GRAPH BOOKS: PRINTED MATTER FROM RADICAL ART AND SOCIAL MOVEMENTS. FEMINIST HISTORIANS OF MATERIAL CULTURE.
Silvia Guerrico, 1932
Guerrico, Silvia. Cocktail (Para el atardecer de un sábado inglés): Cuentos Breves. Buenos Aires: Editorial Tor, 1932. First edition. 18.5 cm, 157 pp.; textblock toned with foxing, stories followed by five pages of publicity and press blurbs about Guerrico and an index. Color wrapper with illustration by Luis Macaya (1888-1953), older glue repairs to spine. With signed manuscript dedication from the author to Mané Bernardo on half-title, and a newspaper clipping with a photograph of the author, accompanied by a second handwritten note from Guerrico to Bernardo, both laid in. Note reads “A Mane Bernardo, amiga muy querida, en el atardecer de este sábado inglés en que la alegría de todas hizo editar un segundo cocktail. Cariñosamente. Silvia.” Together with a signed copy of: Guerrico, Silvia. Los príncipes azules. Montevideo: Rossi, 1927. First edition. 20 cm, 139,  pp.; in color illus. glued wrapper, illustration by Mario Castellanos. Losses to wrappers, spine, and interior chipped and toned. Reading copy only. Signed dedication by the author on half-title to the poet Fermín Estrella Gutiérrez.
Important association copies of early short stories by radio star Silvia Guerrico (Uruguay, 1905-1983), whose daily program in Buenos Aires became one of the most popular primetime shows in Rio Plata during the medium’s golden-age. Guerrico began her career as a theater critic in Montevideo, where she published Los príncipes azules (Prince charmings) when she was just 22. The collection was well-received by her contemporaries, including Juana de Ibarborou and Blanca Luz Brum. Brum wrote that “since she lives her life touching the painful and burning things, she could very well be a ‘little Russian’ in our literature [otherwise] prostituted by pornography and gauchismo.” (From publicity blurb in Cocktail, p. 157.)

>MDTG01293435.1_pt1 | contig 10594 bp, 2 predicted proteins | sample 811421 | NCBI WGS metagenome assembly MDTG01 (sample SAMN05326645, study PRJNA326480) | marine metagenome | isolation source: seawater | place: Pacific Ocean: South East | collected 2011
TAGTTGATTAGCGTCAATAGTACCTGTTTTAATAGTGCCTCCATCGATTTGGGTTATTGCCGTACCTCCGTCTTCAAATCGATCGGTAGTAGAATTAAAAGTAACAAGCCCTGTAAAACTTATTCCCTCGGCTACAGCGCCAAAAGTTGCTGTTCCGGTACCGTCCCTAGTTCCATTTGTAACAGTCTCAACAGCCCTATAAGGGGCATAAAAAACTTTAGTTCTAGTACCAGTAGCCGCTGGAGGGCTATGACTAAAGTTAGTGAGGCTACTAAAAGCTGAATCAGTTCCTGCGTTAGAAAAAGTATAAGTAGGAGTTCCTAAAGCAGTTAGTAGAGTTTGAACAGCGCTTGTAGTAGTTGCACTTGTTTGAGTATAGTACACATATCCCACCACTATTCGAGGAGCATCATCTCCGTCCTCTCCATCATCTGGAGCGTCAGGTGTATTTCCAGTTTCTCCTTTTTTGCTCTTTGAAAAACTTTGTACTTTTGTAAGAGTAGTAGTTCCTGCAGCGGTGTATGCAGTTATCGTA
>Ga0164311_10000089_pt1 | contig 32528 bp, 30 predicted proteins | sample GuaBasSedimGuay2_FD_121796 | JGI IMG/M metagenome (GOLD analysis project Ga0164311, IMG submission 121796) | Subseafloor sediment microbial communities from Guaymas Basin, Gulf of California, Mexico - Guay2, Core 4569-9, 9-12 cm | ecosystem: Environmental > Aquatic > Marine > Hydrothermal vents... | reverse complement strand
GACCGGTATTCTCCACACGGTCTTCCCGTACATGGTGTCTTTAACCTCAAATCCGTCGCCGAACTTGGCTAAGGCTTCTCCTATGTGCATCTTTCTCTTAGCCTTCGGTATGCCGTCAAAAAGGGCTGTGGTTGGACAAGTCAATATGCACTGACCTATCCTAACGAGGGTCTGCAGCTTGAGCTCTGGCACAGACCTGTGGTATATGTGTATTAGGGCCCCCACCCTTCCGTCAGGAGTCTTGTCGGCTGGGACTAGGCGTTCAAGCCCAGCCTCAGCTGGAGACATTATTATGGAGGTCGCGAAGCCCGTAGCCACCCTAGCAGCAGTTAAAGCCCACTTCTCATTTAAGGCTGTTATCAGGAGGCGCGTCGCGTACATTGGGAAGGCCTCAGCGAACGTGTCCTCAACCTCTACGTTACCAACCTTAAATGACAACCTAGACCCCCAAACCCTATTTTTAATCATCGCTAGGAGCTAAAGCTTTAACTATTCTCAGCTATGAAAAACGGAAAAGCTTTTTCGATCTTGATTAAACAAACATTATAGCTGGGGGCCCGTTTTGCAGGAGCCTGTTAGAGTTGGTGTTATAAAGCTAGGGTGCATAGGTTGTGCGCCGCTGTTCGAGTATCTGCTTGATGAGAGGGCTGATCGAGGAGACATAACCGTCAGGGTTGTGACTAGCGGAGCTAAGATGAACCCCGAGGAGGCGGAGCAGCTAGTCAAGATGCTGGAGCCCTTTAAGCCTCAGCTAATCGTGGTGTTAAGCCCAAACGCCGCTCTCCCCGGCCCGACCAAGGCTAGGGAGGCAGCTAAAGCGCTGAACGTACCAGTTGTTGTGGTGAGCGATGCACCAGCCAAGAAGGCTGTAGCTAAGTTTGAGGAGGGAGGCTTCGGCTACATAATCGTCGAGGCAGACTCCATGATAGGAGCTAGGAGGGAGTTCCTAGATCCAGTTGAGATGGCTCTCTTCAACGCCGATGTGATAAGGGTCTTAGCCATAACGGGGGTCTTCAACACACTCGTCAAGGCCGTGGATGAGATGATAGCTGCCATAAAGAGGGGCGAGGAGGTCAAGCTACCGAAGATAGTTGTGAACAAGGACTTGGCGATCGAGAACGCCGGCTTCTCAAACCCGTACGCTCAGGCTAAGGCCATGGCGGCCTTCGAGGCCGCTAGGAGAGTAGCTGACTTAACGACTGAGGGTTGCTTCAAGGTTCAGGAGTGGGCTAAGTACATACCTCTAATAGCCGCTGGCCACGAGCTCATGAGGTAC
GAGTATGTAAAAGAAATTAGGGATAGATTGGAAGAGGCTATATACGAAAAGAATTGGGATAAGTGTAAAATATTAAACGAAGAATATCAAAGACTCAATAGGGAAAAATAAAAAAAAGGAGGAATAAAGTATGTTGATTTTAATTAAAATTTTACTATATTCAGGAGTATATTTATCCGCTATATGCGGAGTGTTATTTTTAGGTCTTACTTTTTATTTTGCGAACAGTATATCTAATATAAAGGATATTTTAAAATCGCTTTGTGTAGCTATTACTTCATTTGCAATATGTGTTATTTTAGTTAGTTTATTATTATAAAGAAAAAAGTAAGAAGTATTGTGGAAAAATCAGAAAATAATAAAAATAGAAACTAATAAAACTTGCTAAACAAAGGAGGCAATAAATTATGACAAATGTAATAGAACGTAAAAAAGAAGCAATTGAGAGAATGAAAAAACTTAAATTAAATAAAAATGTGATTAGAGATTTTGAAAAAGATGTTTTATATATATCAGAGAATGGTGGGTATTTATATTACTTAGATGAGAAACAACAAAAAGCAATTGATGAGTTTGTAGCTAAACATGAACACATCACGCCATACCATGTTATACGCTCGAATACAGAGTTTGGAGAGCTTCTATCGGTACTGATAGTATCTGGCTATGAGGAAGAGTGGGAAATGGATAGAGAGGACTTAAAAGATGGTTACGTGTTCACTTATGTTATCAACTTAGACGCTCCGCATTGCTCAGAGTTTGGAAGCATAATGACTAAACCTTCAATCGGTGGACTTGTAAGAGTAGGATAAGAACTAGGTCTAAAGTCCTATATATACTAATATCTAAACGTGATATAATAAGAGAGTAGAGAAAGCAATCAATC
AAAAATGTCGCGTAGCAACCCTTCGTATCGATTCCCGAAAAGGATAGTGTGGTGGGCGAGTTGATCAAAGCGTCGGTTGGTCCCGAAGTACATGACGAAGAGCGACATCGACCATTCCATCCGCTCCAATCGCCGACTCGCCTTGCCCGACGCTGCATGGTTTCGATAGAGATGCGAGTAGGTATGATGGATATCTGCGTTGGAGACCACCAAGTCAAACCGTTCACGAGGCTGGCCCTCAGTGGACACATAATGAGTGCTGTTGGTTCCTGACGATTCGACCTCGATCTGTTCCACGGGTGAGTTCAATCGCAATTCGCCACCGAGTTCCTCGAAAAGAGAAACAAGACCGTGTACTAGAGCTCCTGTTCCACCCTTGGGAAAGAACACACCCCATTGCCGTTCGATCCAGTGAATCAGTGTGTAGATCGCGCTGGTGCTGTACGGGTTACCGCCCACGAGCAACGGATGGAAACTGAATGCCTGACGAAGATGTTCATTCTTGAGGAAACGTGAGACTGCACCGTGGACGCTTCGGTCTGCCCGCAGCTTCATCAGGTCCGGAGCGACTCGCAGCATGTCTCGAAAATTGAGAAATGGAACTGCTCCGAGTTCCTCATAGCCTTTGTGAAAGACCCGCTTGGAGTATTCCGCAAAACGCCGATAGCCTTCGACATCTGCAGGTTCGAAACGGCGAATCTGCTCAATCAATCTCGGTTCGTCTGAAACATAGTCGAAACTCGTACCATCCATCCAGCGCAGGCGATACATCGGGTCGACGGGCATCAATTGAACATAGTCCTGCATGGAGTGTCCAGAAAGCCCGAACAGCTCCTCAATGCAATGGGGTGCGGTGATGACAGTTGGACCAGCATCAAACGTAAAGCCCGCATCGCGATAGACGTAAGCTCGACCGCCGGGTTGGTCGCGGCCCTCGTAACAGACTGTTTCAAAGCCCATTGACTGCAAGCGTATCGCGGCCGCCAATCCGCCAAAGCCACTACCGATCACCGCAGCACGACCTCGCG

Guerrico moved to Buenos Aires in 1928, where she shifted back and forth between print (incl. a regular newspaper column) and the radio, starting her own “magazine” program in late 1930. This quickly evolved into a daily broadcast called Cartel sonoro featuring many of her own poems and radio plays. Cartel sonoro was part of a wider effort to attract female audiences and consumers to variety shows and narrative programming. By the age of twenty-seven, Guerrico’s program had become a primetime success and an important platform for other women journalists and writers.
Despite her popularity, she was regularly criticized for the “vulgarity” and “femininity” of her on-air persona. Her rise corresponded to a new era of celebrity in Argentinian radio, and the government was just catching up to conservative concerns about the immorality of radio programming and modern music (particularly tango). It was during this period that she wrote the stories in Cocktail, which, like Los Principes Azules, depict modern women drinking and dancing and men who exploit and violate them. In Guerrico’s telling, the only exceptions to this dynamic are men and women of strong moral character brave enough to stand up for themselves. Guerrico’s playful dedication of Cocktail to her “dear friend” the lesbian puppeteer Mané Bernando conjures an intimate world of artist party-going on the “English Saturday”, i.e. the newly created legal right to a half-day off on Saturdays.